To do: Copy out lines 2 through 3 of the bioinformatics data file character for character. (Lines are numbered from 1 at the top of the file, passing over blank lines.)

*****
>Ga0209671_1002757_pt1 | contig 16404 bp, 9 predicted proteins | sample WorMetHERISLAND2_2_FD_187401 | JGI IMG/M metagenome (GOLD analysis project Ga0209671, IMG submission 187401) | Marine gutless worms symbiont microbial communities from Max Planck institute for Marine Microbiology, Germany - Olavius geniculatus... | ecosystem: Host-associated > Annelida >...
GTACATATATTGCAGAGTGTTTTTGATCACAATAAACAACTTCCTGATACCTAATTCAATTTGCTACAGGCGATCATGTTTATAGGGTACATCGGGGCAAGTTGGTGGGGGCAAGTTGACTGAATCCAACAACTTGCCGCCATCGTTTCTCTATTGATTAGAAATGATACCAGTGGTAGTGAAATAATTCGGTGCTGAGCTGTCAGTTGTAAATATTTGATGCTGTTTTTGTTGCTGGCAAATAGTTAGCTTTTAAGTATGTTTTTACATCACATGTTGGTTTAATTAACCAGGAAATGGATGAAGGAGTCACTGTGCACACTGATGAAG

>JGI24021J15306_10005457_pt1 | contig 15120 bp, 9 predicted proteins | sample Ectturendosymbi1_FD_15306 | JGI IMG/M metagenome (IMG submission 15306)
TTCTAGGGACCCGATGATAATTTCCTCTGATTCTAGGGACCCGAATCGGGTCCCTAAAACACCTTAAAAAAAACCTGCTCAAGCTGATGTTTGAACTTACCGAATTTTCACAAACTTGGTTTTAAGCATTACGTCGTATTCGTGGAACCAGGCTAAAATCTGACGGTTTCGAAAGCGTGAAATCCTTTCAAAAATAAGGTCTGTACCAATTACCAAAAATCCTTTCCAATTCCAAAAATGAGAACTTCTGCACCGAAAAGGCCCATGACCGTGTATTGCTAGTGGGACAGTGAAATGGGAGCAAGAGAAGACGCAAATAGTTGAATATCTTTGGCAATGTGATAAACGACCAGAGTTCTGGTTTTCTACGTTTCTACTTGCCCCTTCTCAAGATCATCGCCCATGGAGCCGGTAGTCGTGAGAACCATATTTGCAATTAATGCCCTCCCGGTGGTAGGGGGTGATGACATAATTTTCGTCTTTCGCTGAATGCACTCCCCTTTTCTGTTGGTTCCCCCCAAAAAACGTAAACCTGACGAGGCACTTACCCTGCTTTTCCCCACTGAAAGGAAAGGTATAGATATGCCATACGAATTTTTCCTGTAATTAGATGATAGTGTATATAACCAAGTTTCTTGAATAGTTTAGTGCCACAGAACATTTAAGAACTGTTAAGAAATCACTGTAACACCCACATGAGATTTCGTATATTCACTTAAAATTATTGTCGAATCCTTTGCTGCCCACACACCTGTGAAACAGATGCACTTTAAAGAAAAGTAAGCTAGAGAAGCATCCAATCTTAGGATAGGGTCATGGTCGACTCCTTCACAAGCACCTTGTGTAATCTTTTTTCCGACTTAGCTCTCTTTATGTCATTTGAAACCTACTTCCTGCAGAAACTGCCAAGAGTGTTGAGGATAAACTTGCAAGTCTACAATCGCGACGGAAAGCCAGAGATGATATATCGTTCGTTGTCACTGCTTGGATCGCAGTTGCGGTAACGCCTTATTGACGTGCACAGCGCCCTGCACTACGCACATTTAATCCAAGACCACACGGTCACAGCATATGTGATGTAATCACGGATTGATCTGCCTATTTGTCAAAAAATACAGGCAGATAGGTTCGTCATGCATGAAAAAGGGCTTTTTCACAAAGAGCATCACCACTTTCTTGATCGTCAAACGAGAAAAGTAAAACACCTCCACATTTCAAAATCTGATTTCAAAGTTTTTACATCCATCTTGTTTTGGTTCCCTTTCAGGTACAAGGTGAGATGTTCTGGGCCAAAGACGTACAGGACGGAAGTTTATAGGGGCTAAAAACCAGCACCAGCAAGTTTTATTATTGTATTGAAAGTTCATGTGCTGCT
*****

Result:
GTACATATATTGCAGAGTGTTTTTGATCACAATAAACAACTTCCTGATACCTAATTCAATTTGCTACAGGCGATCATGTTTATAGGGTACATCGGGGCAAGTTGGTGGGGGCAAGTTGACTGAATCCAACAACTTGCCGCCATCGTTTCTCTATTGATTAGAAATGATACCAGTGGTAGTGAAATAATTCGGTGCTGAGCTGTCAGTTGTAAATATTTGATGCTGTTTTTGTTGCTGGCAAATAGTTAGCTTTTAAGTATGTTTTTACATCACATGTTGGTTTAATTAACCAGGAAATGGATGAAGGAGTCACTGTGCACACTGATGAAG

>JGI24021J15306_10005457_pt1 | contig 15120 bp, 9 predicted proteins | sample Ectturendosymbi1_FD_15306 | JGI IMG/M metagenome (IMG submission 15306)